Use this instruction whenever you need to get the remainder of a division operation.

### What else is needed to use this instruction

None.

### Valid Variables

R [1] - Data Registers

PL[1] - Pallet Registers

PR [1] - Position Registers (Must set all 6 elements at once)

PR [i,j] - Position Register Element (Sets element j in position register i)

SR [1]

Constant

### Special Notes

## Mixed Logic Instruction

**This section is incomplete and has yet to be worked on.**

R | [1] | = | R | [1] | 28 | Mixed Logic Instruction | ||
---|---|---|---|---|---|---|---|---|

### When this instruction is reached

It will perform whatever equation it contains and store to the variable to the left of the equal sign.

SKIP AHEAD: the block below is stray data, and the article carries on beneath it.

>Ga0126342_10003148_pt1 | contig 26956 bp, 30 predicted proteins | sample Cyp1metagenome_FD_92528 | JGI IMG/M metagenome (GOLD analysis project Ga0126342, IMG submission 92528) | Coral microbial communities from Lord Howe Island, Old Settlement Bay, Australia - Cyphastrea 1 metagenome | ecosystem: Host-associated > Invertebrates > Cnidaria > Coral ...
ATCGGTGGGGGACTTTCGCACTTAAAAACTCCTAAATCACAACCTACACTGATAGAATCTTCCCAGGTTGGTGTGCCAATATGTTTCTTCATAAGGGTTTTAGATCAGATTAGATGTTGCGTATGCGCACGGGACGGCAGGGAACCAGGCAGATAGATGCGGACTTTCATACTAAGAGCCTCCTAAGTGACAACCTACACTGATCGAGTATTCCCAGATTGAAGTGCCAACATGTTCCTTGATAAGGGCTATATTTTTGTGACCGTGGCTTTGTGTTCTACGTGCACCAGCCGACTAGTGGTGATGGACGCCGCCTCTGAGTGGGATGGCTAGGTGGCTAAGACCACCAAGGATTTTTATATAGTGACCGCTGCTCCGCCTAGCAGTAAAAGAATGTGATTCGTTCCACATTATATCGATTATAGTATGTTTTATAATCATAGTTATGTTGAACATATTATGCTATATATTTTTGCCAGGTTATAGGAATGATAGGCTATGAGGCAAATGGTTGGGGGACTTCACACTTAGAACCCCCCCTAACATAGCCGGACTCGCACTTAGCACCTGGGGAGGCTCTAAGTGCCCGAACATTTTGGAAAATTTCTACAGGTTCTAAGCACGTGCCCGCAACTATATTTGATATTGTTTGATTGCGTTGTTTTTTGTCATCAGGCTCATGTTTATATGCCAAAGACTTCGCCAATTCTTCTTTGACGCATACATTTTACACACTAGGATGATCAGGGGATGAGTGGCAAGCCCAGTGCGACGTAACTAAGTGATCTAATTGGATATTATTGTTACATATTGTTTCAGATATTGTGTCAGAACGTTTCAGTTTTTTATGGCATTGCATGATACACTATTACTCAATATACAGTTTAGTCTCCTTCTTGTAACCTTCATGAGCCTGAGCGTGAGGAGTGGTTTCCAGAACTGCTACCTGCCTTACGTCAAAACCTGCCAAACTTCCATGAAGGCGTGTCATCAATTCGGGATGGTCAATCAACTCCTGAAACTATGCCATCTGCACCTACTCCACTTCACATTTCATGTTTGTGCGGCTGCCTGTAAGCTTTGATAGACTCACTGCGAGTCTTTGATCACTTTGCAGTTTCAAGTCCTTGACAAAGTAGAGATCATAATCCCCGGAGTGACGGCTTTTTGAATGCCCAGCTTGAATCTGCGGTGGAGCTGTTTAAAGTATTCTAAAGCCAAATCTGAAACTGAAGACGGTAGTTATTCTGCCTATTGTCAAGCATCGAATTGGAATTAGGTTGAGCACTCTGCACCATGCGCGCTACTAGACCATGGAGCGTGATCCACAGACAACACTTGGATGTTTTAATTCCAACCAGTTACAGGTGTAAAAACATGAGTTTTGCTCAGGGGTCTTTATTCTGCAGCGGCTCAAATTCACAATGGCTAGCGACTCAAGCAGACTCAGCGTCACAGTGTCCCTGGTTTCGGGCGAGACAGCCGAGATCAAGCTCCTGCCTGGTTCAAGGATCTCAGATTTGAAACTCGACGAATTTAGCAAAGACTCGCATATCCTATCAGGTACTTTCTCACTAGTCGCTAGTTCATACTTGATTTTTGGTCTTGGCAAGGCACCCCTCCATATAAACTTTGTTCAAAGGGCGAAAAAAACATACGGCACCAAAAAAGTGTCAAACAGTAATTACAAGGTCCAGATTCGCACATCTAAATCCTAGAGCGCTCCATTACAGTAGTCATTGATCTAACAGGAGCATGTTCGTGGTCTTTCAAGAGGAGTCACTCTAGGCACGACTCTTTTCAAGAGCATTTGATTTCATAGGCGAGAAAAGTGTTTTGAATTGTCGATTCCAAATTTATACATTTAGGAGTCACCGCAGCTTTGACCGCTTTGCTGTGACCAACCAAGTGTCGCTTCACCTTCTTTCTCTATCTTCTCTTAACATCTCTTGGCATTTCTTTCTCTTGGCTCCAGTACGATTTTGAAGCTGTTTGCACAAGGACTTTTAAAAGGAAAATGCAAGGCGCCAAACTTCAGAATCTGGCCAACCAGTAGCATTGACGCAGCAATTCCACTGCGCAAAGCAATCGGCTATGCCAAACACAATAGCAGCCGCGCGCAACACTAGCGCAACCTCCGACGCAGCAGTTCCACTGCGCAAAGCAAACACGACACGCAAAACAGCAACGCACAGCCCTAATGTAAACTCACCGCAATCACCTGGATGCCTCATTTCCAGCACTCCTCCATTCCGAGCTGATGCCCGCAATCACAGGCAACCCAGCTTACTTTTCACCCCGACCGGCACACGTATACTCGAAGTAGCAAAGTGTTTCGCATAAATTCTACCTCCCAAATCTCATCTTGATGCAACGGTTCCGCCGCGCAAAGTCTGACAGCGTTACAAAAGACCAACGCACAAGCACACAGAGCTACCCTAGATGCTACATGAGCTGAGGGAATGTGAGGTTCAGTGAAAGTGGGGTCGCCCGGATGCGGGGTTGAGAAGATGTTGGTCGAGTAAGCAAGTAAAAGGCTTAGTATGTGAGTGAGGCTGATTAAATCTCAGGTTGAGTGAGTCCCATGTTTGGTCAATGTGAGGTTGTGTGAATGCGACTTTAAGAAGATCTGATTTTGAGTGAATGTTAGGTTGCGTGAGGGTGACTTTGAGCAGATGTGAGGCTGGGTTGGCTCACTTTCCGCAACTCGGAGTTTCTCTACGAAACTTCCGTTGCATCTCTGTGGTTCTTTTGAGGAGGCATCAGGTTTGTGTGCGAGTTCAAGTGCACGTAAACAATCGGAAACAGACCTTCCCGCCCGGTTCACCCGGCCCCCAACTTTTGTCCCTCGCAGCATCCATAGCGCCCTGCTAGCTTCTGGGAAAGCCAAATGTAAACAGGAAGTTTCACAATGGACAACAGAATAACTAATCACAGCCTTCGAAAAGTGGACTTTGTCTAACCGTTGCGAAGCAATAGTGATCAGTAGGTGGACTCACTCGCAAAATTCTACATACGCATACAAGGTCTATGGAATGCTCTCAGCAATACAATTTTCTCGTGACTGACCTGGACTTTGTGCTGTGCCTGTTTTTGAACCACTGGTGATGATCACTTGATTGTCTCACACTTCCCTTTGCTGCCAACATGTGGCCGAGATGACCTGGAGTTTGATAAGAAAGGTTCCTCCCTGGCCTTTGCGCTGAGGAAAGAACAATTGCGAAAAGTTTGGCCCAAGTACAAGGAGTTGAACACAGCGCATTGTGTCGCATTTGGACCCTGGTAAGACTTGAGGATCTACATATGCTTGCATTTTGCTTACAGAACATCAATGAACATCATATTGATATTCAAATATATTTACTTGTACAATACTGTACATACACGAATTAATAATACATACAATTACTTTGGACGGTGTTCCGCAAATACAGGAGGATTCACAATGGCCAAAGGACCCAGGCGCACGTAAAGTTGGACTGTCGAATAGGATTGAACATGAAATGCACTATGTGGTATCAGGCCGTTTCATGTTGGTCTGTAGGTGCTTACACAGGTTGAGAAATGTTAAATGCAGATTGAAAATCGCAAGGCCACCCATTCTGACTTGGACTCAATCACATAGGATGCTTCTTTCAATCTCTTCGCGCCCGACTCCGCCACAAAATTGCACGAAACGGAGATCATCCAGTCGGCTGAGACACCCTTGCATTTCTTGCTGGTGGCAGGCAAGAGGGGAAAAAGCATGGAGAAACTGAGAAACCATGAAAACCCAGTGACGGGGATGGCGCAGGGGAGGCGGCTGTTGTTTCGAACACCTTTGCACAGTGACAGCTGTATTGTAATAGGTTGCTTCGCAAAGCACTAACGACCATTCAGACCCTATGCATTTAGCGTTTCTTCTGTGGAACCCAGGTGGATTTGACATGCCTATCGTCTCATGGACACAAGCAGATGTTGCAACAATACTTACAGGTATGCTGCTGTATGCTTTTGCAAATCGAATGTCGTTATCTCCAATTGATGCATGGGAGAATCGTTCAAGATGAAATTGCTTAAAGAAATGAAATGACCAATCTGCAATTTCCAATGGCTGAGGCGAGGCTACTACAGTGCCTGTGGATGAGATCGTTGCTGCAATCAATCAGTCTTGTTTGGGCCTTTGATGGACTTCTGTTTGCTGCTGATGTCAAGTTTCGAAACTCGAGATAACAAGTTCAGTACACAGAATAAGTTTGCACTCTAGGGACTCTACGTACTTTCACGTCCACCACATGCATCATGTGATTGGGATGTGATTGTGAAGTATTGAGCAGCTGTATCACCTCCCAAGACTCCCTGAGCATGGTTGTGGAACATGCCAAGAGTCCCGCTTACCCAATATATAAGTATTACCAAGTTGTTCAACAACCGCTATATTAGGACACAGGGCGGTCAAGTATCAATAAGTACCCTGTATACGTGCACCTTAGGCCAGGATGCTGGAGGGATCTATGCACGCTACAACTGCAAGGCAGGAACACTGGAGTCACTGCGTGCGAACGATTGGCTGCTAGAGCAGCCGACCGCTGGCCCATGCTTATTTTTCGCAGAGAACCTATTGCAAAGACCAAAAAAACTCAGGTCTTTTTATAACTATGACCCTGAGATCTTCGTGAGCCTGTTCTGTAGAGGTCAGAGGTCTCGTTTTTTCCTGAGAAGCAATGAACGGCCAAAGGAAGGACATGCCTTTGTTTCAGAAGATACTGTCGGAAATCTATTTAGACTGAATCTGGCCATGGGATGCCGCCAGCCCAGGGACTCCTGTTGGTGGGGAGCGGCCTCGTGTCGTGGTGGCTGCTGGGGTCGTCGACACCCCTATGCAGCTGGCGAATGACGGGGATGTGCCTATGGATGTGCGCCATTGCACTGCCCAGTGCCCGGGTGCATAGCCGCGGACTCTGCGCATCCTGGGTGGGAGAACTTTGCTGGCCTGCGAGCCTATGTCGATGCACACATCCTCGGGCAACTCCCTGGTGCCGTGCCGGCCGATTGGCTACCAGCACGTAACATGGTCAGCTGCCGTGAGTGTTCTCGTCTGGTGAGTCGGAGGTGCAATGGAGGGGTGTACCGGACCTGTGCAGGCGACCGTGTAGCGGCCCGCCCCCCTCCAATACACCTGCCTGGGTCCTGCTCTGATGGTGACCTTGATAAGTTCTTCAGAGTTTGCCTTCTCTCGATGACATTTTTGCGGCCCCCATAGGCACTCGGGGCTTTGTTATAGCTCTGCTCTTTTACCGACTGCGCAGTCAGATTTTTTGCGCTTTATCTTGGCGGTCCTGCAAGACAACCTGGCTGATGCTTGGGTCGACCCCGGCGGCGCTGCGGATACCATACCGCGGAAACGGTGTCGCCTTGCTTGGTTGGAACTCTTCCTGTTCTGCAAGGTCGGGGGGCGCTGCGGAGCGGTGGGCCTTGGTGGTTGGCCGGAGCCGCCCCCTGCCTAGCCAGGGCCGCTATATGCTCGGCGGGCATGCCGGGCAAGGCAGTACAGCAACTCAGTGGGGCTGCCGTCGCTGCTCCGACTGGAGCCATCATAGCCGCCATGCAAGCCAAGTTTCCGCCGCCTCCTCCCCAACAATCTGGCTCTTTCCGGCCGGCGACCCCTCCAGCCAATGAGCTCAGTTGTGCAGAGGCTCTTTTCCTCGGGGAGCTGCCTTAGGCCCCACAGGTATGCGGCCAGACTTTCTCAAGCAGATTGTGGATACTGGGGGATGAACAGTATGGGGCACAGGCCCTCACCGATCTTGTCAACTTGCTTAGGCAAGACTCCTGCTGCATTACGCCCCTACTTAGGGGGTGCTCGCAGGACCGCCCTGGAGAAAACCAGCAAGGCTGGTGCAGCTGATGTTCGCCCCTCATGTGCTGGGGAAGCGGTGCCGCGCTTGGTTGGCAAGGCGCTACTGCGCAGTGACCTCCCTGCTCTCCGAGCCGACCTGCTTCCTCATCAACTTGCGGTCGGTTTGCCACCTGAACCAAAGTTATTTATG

### When to add this instruction

This option lets you manually build register instructions using variables and operations that may not come up in the default listing of options. For example, certain software packages use their own variable types that are outside the scope of the original menus. Additionally, you may have to use mixed logic when building an equation in an IF statement if the variables you are comparing are individual position register elements.

### What else is needed to use this instruction

None

### Valid Variables

All available variables. It will let you enter invalid choices as well, although they won't run and will error out when the instruction is reached in a running program.

### Special Notes

It is easy to accidentally build a mixed logic instruction incorrectly. Unlike the default choices, mixed logic won't force you to choose valid options and variables as you build it. Extra parenthesis are a common mistake and it may take some doing to ensure you have an equal amount of opening and closing parenthesis.